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- Nature's Serial Story - 6/78 -
of a world, it seemed to Amy. The moon, nearly full, had risen in the gap of the Highlands, and had now climbed well above the mountains, softening and etherealizing them until every harsh, rugged outline was lost. The river at their feet looked pallid and ghostly also. When not enchained by frost, lights twinkled here and there all over its broad surface, and the intervals were brief when the throbbing engines of some passing steamer were not heard. Now it was like the face of the dead when a busy life is over.
"It's all very beautiful," said Amy, shivering, "but too cold and still. I love life, and this reminds one of death, the thoughts of which, with all that it involves, have oppressed me so long that I must throw off the burden. I was growing morbid, and giving way to a deeper and deeper depression, and now your sunny home life seems just the antidote for it all."
The warm-hearted fellow was touched, for there were tears in the young girl's eyes. "You have come to the right place, Amy," he said, eagerly. "You cannot love life more than I, and I promise to make it lively for you. I'm just the physician to minister to the mind diseased with melancholy. Trust me. I can do a hundred-fold more for you than delving, matter-of-fact Webb. So come to me when you have the blues. Let us make an alliance offensive and defensive against all the powers of dulness and gloom."
"I'll do my best," she replied, smiling; "but there will be hours, and perhaps days, when the past with its shadows will come back too vividly for me to escape it."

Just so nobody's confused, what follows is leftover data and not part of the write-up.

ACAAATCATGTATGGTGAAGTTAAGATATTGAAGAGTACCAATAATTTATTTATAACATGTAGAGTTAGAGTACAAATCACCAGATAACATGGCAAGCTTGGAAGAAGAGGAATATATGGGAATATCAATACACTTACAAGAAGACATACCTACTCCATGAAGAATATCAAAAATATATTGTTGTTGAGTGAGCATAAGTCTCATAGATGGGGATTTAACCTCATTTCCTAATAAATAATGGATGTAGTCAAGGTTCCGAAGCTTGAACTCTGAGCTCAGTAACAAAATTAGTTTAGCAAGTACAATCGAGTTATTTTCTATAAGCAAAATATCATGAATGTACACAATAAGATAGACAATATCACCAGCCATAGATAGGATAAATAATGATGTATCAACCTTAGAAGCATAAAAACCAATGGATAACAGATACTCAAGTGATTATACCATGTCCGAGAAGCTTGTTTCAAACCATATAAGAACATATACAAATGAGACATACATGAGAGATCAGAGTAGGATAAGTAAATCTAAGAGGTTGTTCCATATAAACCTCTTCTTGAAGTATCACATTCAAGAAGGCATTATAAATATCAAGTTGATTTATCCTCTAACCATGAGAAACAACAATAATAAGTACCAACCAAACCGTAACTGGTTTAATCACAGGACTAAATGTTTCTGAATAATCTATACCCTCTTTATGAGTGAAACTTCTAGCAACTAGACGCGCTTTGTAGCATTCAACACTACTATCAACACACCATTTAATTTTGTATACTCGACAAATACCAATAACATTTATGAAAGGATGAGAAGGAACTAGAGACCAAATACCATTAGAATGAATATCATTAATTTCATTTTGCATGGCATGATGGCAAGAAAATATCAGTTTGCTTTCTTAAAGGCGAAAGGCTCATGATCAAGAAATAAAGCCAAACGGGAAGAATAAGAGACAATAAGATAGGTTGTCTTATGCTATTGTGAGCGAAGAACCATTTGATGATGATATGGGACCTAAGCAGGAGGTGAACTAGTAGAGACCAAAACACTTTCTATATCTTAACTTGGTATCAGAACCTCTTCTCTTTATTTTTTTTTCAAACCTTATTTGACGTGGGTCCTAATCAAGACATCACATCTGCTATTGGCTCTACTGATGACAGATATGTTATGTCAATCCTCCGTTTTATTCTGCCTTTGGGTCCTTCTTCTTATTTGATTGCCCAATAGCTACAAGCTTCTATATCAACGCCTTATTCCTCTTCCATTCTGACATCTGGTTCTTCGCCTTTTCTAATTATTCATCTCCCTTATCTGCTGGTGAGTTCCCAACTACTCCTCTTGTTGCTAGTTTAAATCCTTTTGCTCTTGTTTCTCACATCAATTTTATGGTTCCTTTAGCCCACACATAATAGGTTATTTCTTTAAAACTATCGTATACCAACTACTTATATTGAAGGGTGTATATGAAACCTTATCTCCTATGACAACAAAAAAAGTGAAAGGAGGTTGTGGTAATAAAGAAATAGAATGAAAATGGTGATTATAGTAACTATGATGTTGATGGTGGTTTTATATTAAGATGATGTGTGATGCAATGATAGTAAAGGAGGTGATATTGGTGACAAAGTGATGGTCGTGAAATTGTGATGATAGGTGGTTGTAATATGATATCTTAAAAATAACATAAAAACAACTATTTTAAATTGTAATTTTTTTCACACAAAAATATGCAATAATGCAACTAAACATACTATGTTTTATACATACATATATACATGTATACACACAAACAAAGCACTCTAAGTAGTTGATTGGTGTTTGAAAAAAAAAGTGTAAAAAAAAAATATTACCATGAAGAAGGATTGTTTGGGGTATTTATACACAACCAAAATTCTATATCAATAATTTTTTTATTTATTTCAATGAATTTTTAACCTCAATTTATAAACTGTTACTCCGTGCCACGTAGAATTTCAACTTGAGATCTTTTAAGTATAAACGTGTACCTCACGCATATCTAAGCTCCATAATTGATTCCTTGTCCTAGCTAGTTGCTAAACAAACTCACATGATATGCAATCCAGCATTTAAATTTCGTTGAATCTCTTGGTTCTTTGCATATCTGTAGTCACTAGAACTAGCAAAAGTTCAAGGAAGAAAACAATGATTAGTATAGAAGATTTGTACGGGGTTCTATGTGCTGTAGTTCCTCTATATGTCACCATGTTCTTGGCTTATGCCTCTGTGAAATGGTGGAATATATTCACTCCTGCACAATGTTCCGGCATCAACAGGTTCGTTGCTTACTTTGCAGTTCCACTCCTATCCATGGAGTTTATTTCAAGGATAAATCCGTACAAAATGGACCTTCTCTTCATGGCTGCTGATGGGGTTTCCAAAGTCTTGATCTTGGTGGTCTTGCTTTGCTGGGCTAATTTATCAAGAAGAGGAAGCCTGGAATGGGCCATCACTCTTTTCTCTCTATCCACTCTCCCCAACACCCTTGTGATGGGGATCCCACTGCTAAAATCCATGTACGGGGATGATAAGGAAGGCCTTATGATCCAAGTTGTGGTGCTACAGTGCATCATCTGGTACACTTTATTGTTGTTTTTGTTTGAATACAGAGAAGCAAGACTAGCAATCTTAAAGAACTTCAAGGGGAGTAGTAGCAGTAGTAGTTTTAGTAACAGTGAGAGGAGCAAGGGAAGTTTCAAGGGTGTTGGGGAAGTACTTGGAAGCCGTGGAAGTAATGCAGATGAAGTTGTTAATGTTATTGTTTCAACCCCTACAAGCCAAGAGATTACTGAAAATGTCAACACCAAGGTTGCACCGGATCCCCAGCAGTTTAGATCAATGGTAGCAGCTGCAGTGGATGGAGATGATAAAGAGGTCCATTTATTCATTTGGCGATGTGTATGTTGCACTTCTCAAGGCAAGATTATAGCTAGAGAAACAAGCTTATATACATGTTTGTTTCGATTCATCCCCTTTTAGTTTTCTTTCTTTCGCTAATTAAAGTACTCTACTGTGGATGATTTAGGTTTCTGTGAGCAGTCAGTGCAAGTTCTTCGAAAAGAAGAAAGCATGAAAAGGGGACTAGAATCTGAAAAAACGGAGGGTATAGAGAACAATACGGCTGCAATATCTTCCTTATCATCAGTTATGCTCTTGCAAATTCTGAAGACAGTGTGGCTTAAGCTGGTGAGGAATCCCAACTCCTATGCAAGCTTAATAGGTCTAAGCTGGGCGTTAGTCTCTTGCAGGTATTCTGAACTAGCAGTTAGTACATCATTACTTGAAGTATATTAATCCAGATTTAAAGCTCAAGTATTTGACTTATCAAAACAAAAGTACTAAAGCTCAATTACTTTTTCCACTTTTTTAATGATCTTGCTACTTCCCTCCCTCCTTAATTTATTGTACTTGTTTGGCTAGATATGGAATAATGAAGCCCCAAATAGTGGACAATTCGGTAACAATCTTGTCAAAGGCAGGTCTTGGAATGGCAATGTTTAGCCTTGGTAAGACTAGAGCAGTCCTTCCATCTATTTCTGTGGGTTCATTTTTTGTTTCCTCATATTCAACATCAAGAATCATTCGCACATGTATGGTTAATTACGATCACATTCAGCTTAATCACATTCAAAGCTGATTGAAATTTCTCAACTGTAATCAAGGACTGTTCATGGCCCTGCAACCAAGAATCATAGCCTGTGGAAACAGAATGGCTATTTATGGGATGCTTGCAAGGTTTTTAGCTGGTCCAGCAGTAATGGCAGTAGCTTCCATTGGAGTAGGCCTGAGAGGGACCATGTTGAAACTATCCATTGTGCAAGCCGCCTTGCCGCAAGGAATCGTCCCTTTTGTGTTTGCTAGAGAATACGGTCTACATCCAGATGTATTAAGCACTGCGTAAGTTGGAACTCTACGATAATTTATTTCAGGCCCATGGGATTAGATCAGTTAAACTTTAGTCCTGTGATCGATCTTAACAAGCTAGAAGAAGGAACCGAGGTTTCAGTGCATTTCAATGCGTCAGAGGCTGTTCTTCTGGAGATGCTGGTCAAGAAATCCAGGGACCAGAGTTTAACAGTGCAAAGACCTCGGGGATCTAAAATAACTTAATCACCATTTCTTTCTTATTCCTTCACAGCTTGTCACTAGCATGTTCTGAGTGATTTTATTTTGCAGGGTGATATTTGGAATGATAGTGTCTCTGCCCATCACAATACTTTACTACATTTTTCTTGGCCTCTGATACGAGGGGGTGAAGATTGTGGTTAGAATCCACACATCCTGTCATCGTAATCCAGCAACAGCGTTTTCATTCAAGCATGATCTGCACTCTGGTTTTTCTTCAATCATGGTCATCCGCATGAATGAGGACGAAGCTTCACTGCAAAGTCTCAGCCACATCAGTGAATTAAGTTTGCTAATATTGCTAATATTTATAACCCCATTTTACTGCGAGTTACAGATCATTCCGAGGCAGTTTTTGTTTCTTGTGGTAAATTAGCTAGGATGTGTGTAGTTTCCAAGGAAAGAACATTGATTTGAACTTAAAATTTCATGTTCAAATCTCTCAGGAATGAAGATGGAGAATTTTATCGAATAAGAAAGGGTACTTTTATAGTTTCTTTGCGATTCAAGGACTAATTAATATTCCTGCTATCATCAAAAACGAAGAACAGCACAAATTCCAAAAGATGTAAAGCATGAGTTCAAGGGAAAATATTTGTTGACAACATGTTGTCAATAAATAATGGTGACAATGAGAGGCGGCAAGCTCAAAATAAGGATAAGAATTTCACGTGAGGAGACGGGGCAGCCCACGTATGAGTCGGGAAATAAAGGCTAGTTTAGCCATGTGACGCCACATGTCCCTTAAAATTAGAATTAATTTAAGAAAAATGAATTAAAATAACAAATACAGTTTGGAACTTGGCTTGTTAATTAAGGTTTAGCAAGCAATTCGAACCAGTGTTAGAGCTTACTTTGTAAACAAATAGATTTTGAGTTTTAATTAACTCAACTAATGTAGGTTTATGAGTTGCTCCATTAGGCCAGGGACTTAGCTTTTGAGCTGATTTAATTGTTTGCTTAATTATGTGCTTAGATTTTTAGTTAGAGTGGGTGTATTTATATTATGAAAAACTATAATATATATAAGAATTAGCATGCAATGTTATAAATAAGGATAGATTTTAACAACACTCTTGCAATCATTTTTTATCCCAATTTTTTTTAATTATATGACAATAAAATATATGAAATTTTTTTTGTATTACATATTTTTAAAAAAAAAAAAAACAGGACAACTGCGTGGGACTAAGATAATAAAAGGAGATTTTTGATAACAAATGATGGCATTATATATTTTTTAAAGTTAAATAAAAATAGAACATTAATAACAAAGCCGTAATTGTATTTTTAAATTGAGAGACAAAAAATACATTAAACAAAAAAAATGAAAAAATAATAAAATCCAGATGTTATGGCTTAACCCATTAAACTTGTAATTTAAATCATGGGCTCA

"I'll banish all shadows, never fear. I'll make the present so real and jolly that you will forget the past."
"I don't wish to forget, but only to think of it without the dreary foreboding and sinking of heart that oppressed me till I came here. I know you will do much for me, but I am sure I shall like Webb also."
"Oh, of course you will. He's one of the best fellows in the world. Don't think that I misunderstand him or fail to appreciate his worth because I love to run him so. Perhaps you'll wake him up and get him out of his ruts. But I foresee that I'm the medicine you most need. Come to the fire; you are shivering."
"Oh, I'm so glad that I've found such a home," she said, with a grateful glance, as she emerged from the curtains.
GUNNING BY MOONLIGHT
Webb saw the glance from eyes on which were still traces of tears; he also saw his brother's look of sympathy; and with the kindly purpose of creating a diversion to her thoughts he started up, breaking off his discussion with Leonard, and left the room. A moment later he returned from the hall with the double-barrelled gun.
"What now, Webb?" cried Burt, on the _qui vive_. "You will make Amy think we are attacked by Indians."